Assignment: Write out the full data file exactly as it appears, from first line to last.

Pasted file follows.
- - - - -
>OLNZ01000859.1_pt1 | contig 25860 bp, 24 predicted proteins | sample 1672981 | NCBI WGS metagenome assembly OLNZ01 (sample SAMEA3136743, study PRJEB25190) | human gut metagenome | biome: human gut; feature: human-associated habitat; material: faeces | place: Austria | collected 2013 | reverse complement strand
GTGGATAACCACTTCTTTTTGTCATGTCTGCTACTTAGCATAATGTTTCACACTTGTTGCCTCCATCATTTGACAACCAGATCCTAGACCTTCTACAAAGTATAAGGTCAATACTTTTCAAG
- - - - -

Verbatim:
>OLNZ01000859.1_pt1 | contig 25860 bp, 24 predicted proteins | sample 1672981 | NCBI WGS metagenome assembly OLNZ01 (sample SAMEA3136743, study PRJEB25190) | human gut metagenome | biome: human gut; feature: human-associated habitat; material: faeces | place: Austria | collected 2013 | reverse complement strand
GTGGATAACCACTTCTTTTTGTCATGTCTGCTACTTAGCATAATGTTTCACACTTGTTGCCTCCATCATTTGACAACCAGATCCTAGACCTTCTACAAAGTATAAGGTCAATACTTTTCAAG